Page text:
I had no idea how the attack into the tree line on the other side of the Agent Orange clearing would go down. Once more, as with each day’s move since I’d been in country, things just seemed to happen without a lot of verbal orders, command post meetings or formal preparations. In training, everything had been carefully choreographed in order to make sure no details were left out, or open questions, unanswered. The Marine Corp was known for being experts at the frontal attack. Their ‘fire and maneuver,’ method  involved a squad of men taking off with the fire teams roughly splitting up behind the squad leader. The squad would leap-frog across the exposed area, with one fire team dropping down to lay covering fire for the fire team nearby that was up and moving forward. That moving fire team would then drop, the process repeating itself over and over again until the whole company was safely, or unsafely, across.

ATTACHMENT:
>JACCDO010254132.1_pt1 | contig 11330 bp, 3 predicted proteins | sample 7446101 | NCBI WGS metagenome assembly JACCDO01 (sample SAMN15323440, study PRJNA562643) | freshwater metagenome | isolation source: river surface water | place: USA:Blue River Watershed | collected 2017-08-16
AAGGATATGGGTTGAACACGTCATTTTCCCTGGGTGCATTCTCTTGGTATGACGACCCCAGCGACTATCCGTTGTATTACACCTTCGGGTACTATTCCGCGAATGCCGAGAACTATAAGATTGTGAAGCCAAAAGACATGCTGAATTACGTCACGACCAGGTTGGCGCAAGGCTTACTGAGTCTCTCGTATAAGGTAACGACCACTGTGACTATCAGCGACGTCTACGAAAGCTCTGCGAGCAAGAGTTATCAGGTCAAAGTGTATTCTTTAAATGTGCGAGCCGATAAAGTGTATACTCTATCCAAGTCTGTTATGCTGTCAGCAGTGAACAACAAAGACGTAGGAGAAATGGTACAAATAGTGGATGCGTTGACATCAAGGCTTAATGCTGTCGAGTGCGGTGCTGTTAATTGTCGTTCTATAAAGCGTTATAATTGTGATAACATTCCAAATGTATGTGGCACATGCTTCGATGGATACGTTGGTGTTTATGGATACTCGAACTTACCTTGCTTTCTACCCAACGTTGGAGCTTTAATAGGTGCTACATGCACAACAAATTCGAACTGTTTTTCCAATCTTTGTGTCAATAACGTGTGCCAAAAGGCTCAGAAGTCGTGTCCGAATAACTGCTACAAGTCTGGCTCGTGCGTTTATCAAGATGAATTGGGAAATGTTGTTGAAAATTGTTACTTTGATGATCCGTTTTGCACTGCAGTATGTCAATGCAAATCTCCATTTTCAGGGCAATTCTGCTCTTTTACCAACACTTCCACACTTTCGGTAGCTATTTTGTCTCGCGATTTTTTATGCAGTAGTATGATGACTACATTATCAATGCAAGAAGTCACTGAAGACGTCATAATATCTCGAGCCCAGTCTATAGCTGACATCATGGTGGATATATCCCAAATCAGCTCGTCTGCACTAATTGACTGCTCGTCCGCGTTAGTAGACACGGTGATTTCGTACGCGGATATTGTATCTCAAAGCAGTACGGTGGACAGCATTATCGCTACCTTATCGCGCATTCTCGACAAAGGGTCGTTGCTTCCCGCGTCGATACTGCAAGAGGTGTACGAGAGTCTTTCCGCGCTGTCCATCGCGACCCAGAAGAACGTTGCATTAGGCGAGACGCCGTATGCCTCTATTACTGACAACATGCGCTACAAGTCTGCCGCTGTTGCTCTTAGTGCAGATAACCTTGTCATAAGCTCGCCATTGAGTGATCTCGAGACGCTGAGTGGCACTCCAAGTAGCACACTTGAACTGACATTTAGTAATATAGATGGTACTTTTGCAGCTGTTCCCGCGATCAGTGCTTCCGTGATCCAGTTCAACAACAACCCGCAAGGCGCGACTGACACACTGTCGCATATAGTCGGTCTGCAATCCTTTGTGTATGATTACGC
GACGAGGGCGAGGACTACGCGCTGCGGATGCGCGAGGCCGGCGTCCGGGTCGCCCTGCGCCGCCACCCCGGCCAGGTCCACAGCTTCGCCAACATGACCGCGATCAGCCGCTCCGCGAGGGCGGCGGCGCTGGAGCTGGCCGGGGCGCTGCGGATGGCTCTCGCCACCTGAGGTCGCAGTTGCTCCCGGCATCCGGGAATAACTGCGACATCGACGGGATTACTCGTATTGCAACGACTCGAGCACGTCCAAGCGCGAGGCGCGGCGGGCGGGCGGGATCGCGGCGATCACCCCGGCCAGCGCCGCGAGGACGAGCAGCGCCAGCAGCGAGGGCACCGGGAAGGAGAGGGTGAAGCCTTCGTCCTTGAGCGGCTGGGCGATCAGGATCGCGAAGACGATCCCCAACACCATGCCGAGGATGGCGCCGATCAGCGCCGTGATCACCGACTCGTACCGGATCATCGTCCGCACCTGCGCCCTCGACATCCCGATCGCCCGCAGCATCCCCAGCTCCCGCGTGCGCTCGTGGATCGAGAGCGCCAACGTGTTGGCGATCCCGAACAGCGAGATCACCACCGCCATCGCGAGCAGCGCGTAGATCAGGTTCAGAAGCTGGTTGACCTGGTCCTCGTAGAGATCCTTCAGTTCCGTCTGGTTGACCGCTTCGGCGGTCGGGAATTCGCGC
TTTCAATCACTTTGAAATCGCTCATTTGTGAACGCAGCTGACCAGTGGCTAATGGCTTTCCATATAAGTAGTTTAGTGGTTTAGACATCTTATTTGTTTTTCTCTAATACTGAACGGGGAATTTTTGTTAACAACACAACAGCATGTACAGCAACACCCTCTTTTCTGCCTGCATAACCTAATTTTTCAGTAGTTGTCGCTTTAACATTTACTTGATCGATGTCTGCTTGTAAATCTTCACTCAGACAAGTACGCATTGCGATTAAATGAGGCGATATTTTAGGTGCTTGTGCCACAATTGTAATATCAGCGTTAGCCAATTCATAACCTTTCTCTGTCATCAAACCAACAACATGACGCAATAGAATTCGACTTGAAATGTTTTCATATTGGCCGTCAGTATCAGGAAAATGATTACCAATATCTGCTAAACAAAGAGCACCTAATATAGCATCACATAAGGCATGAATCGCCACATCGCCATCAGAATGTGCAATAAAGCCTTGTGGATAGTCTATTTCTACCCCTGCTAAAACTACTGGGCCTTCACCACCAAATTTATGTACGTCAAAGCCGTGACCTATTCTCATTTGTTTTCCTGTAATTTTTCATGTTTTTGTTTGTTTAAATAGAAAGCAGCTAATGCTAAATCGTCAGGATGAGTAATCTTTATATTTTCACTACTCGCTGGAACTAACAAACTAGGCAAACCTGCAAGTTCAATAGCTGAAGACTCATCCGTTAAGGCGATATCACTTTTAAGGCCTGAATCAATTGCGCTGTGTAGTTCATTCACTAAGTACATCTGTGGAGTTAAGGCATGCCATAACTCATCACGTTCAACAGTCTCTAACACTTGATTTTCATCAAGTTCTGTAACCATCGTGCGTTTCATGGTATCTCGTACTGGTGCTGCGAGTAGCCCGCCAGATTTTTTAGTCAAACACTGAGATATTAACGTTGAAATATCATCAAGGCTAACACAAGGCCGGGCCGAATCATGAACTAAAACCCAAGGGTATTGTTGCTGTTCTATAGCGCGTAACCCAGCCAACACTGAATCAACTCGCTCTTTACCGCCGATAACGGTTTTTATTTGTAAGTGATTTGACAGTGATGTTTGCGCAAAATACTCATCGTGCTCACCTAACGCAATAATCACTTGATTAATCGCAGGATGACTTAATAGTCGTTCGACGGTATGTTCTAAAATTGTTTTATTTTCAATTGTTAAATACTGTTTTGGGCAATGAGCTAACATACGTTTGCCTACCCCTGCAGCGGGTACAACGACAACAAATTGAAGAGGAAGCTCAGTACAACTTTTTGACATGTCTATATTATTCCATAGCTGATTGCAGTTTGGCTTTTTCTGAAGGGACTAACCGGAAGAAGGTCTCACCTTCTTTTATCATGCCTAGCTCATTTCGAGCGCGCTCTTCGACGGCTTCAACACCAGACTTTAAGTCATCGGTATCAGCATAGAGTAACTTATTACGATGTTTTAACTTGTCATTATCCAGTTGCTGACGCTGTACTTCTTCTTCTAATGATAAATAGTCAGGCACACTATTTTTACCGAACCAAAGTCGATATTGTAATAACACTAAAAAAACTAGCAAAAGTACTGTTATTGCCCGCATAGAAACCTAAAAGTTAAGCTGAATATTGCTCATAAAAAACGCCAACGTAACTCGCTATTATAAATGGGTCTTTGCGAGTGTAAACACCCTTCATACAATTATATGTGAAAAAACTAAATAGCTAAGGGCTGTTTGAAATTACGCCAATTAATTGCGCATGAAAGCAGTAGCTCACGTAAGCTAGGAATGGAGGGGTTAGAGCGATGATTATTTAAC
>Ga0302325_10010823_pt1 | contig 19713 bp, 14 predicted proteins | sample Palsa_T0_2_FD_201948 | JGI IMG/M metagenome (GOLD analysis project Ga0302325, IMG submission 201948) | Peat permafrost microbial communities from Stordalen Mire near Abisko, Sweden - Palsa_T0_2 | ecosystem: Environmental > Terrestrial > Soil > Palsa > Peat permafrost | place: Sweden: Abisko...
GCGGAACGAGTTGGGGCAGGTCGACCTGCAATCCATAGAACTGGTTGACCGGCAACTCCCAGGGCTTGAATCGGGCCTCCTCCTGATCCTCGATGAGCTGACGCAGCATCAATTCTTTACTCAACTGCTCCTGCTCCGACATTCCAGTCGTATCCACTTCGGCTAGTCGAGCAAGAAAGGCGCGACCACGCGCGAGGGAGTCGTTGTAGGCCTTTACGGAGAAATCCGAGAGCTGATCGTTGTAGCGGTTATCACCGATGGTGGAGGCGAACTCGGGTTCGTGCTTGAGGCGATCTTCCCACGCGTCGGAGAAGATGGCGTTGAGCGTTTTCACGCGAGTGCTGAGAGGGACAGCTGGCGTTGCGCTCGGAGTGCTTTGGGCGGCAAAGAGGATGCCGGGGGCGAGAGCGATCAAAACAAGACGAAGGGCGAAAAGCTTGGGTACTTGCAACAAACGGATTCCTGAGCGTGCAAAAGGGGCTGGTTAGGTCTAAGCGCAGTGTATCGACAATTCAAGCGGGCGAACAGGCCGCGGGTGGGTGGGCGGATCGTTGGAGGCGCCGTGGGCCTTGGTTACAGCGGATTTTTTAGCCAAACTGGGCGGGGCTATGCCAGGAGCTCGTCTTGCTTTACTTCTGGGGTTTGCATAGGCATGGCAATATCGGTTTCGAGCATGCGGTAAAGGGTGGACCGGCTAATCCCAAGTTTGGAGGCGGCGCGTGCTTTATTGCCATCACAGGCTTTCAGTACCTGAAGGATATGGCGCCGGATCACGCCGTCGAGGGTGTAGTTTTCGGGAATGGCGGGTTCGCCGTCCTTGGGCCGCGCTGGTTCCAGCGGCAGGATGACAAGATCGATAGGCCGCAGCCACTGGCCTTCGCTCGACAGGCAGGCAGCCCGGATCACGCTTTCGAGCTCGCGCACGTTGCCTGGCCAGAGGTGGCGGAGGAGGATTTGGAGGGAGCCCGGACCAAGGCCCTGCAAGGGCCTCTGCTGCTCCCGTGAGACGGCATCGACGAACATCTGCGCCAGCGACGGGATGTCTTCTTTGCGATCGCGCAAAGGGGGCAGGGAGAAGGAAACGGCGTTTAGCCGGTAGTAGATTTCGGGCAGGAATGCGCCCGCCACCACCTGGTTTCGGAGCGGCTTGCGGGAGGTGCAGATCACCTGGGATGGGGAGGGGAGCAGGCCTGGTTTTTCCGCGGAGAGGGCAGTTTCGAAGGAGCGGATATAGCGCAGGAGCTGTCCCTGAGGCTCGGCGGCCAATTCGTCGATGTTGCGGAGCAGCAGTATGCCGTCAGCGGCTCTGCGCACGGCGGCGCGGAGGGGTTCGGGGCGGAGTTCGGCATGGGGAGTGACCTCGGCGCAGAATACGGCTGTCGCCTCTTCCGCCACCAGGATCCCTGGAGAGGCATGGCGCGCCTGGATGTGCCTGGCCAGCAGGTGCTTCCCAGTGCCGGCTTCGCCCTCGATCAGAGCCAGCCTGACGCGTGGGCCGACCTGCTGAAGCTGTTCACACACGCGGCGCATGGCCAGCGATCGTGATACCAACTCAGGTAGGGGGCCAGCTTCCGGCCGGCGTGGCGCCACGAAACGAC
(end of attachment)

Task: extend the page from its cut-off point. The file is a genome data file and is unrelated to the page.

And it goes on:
My scout team surrounded me, all wearing the heavy packs we used to transport everything. In combat situations, the main packs would usually be discarded until the fighting ended and they could be retrieved. For reasons the Gunny had not shared with me, that wasn’t being done for this crossing, which could be damaging to everyone in the company, to say the least.